Monday, April 01, 2019
A man and his ever-nagging wife went on vacation in Jerusalem . While they were there, the wife passed away. The undertaker told the husband, "You can have her buried here in the Holy Land for $150 or we can have her shipped back home for $5000.
The husband thought about it and told the undertaker he would have her shipped back home. The undertaker asked him, "why would you spend $5000 to have her shipped home when you could have a beautiful burial here, and it would only cost $150???"
The husband replied, "Long ago, a man died here, was buried here, and three days later, rose from the dead.
I just can’t take that chance!"
It's Those Self-Hating Jews Again at The New York Times...What Can They Possibly Know Without Torah?
An Outbreak Spreads Fear: Of Measles, of Ultra-Orthodox Jews, of Anti-Semitism
A measles outbreak in a New York suburb has sickened scores of people and stoked long-smoldering tensions between the ultra-Orthodox Jewish community and the secular world at large.
In Rockland County, children under 18 who have not been vaccinated against measles are barred from public places
|In Rockland County, children under 18 who have not been vaccinated against measles are barred from public places|
SPRING VALLEY, N.Y. — Erica Wingate was working at a clothing store in town this week when a male customer, with the black hat and sidelocks typically worn by ultra-Orthodox Jews, started coughing.
Another shopper standing next to him suddenly dropped the item she had been holding and clutched her child. “She was buying something, and she just threw it down,” Ms. Wingate recalled. “She said, ‘Let’s go, let’s go! Jews don’t have shots!’”
A measles outbreak in this suburban New York county has sickened scores of people and alarmed public health experts who fear it may be a harbinger of the growing influence of the anti-vaccine movement. But it has also intensified long-smoldering tensions between the rapidly expanding and insular ultra-Orthodox Jewish community and secular society.
The authorities here in Rockland County have traced the spread of measles to ultra-Orthodox families whose children have not been vaccinated.
And so some residents say they now wipe public bus seats and cross the street when they see ultra-Orthodox Jews. Hasidic leaders said they feared not only a rise in anti-Semitism but an invasion of their cloistered community by the authorities under the guise of public health.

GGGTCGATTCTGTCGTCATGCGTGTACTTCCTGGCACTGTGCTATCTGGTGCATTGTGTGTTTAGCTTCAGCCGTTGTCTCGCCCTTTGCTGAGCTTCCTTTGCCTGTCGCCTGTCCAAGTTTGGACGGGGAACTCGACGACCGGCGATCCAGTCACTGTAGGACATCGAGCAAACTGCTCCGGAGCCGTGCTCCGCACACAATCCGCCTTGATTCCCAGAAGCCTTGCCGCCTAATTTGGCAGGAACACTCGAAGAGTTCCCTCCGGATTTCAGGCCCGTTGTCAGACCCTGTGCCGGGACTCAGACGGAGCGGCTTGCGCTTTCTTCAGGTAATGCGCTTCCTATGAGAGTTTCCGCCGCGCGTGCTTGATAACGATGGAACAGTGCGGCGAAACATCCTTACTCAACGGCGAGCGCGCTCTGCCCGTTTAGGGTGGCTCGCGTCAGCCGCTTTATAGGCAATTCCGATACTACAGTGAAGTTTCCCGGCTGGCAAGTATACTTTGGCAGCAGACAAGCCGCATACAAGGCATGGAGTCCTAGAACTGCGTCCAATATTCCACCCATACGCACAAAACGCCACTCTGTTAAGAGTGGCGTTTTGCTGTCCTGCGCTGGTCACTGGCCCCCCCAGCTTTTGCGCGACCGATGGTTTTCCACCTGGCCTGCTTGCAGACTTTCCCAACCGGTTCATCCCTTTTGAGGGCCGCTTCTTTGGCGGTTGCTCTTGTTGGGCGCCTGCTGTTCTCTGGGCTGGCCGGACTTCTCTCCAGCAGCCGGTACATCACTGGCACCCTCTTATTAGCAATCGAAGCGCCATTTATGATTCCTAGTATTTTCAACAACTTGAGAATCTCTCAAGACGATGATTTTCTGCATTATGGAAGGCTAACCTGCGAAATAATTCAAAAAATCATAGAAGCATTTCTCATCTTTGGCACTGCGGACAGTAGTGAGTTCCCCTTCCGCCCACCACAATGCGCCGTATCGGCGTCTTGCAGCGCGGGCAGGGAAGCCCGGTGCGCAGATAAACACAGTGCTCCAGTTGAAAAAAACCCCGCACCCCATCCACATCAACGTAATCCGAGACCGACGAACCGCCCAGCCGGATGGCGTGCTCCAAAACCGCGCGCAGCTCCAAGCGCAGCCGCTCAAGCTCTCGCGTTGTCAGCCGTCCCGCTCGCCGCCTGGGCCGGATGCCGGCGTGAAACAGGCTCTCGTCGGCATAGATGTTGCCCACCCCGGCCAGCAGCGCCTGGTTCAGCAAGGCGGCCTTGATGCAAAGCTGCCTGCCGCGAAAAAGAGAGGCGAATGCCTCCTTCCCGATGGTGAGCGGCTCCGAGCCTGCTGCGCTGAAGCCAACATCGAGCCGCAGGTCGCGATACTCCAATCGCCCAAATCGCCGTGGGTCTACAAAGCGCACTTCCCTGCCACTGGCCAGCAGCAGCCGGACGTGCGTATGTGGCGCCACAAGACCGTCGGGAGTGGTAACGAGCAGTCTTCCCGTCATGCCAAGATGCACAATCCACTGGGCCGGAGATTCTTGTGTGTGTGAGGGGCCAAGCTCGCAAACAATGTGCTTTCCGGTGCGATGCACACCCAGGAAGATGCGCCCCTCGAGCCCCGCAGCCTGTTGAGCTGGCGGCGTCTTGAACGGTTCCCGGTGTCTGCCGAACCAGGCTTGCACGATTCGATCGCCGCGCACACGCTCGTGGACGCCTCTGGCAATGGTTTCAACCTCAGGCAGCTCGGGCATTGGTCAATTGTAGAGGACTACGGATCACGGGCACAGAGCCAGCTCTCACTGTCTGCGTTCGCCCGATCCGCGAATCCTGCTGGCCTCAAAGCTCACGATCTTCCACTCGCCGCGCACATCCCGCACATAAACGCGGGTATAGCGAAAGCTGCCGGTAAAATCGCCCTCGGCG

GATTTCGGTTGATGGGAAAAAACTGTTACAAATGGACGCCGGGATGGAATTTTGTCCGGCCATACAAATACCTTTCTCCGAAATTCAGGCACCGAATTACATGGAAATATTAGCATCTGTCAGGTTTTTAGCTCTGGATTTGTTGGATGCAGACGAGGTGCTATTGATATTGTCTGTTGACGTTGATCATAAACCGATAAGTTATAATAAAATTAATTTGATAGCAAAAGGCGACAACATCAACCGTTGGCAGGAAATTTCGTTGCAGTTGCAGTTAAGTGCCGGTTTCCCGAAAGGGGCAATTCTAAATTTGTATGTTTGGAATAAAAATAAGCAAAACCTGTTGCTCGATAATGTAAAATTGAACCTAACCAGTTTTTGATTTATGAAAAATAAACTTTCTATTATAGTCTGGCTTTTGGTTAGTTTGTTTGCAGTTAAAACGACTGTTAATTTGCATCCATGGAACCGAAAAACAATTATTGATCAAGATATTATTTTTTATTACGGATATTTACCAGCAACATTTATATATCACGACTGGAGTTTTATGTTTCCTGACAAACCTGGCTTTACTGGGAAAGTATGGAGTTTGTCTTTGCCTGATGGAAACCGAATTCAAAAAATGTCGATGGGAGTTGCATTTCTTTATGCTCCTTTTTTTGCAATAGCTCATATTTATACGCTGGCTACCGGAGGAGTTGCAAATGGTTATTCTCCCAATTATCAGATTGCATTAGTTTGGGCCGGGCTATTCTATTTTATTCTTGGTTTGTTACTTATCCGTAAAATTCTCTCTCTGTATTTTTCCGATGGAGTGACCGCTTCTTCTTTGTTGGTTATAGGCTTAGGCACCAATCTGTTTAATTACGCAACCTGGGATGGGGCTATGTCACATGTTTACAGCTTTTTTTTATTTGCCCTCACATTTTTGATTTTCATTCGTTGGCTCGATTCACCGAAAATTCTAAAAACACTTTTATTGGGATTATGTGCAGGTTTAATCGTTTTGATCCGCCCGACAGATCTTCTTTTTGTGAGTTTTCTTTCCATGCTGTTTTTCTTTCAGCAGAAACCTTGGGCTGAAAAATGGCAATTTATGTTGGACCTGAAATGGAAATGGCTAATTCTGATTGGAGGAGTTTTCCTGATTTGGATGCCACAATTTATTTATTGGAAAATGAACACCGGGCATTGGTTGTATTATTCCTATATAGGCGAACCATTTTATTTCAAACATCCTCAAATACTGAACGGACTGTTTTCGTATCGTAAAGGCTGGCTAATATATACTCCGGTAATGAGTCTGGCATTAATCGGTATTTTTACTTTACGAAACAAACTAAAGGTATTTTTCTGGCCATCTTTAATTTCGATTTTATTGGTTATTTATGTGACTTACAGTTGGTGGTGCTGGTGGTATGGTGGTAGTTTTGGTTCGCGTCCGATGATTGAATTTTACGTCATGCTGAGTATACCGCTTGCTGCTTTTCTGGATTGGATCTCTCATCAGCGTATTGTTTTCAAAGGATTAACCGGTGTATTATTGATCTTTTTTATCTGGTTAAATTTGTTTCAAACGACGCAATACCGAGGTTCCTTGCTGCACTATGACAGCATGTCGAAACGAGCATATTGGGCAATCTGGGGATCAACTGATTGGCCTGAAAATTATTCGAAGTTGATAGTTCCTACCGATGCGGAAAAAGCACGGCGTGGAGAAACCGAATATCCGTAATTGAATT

On Tuesday, county officials took the extraordinary step of announcing a state of emergency, barring unvaccinated children under 18 from public places, including restaurants, shopping centers, houses of worship and schools.
“They did it to themselves,” Ms. Wingate said, referring to the Hasidic people who have refused to vaccinate. “But I feel terrible for everyone.”
The emergency order has emerged as a flash point in a continuing clash in Rockland County, a collection of five towns just northwest of New York City with a combined population of more than 300,000 people.
About 31 percent of the population is Jewish, according to the state, and includes one of the largest concentrations of ultra-Orthodox Jews in the country. The surge in the ultra-Orthodox population has been driven in part by Hasidic families from Queens and Brooklyn, where there has also been an outbreak.
Some suburbanites are concerned about the changes to their neighborhoods caused by new enclaves of high density developments intended to accommodate the often large size of Hasidic families. In some places, the influx has upended the housing market, causing some non-Orthodox buyers to seek homes elsewhere. Parents have also clashed over whether the Orthodox community has exerted disproportionate influence on public schools and siphoned funding to its yeshivas.
But while those tensions were once buffered by yeshiva walls and eruvim, the symbolic perimeters around Hasidic enclaves, the outbreak of measles, which is highly contagious, cannot be kept to such boundaries.
“I think that for the most part people have been just annoyed — in certain parts of the county you can’t buy a house or can’t sell your house,” said Jessica Finnegan, 32, who was pushing her eight-month-old son, Kieran, in his stroller through a Target store in Spring Valley. The store had been previously identified by officials as one place where people may have been exposed to measles. The outbreak of the disease began in October.